Although Sandy Bridge's memory controller resides on the CPU, motherboards have some say in how that controller is tuned. To see whether that tuning produces any differences in memory bandwidth or access latencies, we ran a few tests with each board using the same memory speed and basic timings.
Nope. Well, not among the P67 boards, anyway. They all offer equivalent bandwidth and very similar access latencies.
CPU-Z measures access latencies in clock cycles, which features like Turbo make somewhat difficult to pin down. In this case, we've assumed that the Intel CPUs are hitting their peak Turbo frequencies during the latency test. We've also guessed that the Phenom II X6 in our 890GX system isn't reaching its Turbo Core peak, which appears to be a valid assumption based on how the results stack up versus what we've seen in more focused CPU reviews.
We measured system power consumption, sans monitor and speakers, at the wall outlet using a Watts Up Pro power meter. Readings were taken at idle and under a load consisting of a Cinebench 11.5 render alongside the rthdribl HDR lighting demo. We tested with Windows 7's High Performance and Balanced power plans.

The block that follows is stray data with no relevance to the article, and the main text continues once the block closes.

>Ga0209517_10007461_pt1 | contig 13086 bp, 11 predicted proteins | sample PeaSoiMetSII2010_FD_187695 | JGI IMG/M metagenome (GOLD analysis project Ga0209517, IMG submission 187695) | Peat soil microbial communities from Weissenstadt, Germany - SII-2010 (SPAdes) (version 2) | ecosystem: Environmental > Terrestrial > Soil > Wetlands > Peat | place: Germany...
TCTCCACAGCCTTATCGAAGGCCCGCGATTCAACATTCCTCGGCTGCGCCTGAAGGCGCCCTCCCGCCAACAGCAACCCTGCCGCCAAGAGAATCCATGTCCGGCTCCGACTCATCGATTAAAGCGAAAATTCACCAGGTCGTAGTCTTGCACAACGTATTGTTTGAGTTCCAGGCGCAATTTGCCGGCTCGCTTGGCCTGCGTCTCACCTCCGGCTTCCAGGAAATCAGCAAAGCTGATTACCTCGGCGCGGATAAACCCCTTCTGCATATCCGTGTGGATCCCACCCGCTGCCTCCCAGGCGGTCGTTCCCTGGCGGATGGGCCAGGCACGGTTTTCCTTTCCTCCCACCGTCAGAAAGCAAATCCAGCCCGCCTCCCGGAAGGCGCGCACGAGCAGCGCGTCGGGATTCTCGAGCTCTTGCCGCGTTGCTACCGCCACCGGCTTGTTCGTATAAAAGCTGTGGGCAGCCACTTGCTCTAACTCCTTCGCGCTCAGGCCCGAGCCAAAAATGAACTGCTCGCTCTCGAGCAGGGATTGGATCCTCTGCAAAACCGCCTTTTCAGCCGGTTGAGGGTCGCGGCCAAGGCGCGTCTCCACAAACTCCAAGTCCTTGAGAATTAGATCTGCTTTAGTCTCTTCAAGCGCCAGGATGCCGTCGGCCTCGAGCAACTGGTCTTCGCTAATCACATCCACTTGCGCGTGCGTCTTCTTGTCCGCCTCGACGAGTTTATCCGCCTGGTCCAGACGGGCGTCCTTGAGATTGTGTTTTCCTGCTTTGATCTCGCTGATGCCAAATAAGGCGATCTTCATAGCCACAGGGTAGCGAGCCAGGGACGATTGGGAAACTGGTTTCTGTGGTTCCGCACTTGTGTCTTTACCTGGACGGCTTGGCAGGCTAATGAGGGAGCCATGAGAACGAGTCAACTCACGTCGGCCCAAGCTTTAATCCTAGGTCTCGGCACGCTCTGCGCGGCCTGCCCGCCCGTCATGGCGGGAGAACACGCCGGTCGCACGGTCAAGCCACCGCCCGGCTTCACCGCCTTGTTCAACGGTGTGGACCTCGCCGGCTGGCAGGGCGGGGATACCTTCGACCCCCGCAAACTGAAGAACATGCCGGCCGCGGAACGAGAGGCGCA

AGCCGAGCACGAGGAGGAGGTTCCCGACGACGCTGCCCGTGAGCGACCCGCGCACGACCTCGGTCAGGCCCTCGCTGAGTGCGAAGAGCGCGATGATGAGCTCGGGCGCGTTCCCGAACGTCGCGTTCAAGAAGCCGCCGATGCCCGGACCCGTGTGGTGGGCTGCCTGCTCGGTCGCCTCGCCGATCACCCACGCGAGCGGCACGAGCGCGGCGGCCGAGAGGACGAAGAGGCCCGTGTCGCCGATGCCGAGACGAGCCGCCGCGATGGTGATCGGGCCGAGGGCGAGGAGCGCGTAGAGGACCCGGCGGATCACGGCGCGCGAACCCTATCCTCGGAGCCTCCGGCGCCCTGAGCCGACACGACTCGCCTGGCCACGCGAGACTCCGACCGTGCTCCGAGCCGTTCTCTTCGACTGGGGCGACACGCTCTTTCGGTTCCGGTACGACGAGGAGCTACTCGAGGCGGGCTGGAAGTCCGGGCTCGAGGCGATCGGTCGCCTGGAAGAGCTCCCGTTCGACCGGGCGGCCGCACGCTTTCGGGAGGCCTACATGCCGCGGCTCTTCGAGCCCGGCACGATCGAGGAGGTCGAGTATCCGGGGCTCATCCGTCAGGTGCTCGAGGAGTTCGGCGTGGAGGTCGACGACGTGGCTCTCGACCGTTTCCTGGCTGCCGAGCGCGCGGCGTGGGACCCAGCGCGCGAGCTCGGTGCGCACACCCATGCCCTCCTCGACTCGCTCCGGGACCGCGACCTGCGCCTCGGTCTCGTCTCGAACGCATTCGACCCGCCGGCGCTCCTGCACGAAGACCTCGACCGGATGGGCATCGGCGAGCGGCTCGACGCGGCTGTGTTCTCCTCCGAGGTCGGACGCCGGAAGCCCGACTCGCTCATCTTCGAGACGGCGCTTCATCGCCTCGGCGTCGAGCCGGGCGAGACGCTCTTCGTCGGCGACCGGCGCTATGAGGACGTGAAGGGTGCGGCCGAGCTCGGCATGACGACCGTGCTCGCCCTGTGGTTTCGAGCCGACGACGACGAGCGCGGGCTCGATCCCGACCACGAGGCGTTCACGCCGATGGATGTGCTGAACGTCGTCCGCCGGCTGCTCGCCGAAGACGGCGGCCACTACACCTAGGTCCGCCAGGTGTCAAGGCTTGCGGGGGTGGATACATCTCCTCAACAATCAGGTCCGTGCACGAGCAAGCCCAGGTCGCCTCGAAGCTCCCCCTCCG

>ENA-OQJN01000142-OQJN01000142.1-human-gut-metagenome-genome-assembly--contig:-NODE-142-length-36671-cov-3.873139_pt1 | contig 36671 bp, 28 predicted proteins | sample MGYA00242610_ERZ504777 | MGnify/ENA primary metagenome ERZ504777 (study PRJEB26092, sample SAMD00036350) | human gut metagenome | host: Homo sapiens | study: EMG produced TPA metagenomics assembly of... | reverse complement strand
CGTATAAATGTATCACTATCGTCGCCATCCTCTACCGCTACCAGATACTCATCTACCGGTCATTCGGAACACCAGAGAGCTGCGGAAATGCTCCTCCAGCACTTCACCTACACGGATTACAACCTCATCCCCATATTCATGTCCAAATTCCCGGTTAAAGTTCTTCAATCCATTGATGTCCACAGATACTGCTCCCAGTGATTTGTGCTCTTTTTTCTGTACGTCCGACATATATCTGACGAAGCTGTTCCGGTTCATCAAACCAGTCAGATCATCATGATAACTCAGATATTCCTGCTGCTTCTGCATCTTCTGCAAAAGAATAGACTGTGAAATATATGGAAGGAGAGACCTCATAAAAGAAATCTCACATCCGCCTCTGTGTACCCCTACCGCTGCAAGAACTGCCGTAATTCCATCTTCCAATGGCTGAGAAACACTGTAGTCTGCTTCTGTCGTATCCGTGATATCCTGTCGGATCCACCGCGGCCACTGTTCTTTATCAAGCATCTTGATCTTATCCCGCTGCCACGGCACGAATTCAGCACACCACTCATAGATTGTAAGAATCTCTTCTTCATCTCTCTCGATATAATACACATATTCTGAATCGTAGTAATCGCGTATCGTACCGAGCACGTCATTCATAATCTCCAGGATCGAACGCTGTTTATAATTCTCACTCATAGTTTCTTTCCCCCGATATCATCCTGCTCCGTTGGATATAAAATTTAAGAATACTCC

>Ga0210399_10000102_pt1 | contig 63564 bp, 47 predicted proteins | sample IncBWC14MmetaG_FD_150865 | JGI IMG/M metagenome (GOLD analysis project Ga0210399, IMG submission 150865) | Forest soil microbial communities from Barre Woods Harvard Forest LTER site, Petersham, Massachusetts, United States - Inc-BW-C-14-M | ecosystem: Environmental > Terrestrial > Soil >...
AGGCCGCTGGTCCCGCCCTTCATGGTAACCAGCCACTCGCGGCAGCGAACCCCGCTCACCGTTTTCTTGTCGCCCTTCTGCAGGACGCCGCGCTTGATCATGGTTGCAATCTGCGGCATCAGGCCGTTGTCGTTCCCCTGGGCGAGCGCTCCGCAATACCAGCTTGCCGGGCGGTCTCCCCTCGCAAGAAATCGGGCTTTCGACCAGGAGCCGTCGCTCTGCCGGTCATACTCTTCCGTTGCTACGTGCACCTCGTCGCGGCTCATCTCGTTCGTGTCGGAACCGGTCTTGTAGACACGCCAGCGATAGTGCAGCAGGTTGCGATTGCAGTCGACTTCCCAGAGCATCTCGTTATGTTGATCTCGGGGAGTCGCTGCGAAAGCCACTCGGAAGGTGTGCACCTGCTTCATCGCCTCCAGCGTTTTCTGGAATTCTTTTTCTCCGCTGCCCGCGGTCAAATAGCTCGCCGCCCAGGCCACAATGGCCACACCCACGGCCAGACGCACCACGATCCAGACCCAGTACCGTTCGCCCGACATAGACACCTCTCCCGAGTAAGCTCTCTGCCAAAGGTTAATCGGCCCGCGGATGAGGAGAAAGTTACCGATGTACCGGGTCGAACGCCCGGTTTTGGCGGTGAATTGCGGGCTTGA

Motherboard makers usually ship their boards with energy-saving features that promise to lower power consumption without resorting to CPU throttling that might hinder performance. The Gigabyte achieves this with Dynamic Energy Saver software, while the Asus 890GX offers a similar EPU app. That application isn't necessary with Asus' P67 board, which has an EPU switch right on the PCB. MSI's power-saving mode can be activated via the BIOS, so there's no need for extraneous software there.
We've tested the Asus, Gigabyte, and MSI boards with their power-saving features enabled and disabled. The Intel board doesn't have such a feature, so it only appears once in the graphs below.
So, that's why Intel didn't bother with a special energy-saving mode. The DP67BG draws fewer watts at idle than all the rest, and it has the second lowest power draw under load. Of course, the Intel board also has fewer onboard peripherals to power than some of the other P67 models.
Among them, the Asus and Gigabyte have the most to gain from enabling power-saving features, at least under load. There's little to no drop in idle power consumption with either. MSI's BIOS switch doesn't do much to reduce power consumption at idle or under load. That's not a problem at idle, but it does result in 10-20W more power draw under load than the rest of the P67 field.